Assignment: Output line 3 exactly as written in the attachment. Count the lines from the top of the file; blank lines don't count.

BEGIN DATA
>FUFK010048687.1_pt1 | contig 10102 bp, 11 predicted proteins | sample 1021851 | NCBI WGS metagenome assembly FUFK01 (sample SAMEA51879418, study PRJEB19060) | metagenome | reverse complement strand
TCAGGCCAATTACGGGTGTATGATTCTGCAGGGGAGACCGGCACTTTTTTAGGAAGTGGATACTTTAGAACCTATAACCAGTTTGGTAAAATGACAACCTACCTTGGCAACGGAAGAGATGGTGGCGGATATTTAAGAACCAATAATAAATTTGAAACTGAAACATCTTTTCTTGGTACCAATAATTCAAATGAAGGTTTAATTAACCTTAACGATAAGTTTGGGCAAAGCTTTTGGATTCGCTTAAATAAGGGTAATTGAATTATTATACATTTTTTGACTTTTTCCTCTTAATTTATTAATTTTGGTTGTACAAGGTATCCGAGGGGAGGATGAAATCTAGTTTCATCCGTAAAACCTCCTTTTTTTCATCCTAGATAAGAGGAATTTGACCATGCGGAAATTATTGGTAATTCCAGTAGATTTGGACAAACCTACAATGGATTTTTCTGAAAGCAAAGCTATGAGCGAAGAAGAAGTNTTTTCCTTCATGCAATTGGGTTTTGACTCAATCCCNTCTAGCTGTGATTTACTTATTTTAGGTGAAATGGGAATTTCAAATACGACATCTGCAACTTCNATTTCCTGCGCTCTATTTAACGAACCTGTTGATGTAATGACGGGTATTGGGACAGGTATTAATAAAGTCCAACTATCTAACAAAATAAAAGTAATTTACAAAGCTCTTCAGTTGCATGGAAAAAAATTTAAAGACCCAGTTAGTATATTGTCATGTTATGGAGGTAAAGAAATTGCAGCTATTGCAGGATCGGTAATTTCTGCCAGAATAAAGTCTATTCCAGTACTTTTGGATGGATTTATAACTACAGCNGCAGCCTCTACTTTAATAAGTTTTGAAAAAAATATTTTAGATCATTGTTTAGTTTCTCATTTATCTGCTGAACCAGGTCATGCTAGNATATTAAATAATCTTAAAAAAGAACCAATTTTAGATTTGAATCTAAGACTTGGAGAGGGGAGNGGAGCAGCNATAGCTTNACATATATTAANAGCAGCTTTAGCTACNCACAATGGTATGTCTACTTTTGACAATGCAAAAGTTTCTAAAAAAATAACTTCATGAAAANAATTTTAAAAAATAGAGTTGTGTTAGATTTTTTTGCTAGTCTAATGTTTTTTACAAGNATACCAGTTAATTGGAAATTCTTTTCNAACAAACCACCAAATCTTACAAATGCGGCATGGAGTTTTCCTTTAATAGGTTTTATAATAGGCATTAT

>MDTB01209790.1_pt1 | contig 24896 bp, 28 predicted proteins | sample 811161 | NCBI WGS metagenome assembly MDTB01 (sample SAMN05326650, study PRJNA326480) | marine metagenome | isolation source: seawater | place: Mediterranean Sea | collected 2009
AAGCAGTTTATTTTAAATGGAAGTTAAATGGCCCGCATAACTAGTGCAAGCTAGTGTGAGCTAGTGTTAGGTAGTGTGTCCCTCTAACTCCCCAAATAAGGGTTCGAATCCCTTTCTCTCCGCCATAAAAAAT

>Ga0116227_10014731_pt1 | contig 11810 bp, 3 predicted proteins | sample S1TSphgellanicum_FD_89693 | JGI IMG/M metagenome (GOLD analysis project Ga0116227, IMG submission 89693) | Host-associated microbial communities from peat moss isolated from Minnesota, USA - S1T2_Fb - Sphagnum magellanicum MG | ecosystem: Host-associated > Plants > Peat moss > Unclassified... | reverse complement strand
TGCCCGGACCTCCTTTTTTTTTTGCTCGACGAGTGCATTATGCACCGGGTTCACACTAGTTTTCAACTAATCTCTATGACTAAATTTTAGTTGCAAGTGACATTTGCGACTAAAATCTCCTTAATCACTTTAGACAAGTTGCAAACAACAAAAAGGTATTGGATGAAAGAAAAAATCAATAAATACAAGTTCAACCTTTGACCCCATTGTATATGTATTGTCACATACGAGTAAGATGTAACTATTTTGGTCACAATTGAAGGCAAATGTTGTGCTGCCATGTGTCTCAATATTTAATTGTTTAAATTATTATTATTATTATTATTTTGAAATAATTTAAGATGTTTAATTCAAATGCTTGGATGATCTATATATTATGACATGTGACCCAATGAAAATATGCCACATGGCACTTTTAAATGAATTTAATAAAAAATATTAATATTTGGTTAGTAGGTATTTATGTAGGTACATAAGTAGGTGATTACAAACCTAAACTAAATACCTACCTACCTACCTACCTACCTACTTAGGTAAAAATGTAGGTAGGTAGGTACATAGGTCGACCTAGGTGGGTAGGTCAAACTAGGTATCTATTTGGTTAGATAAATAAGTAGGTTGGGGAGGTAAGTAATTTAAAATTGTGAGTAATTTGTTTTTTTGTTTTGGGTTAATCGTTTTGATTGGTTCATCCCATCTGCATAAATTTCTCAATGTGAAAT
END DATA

>MDTB01209790.1_pt1 | contig 24896 bp, 28 predicted proteins | sample 811161 | NCBI WGS metagenome assembly MDTB01 (sample SAMN05326650, study PRJNA326480) | marine metagenome | isolation source: seawater | place: Mediterranean Sea | collected 2009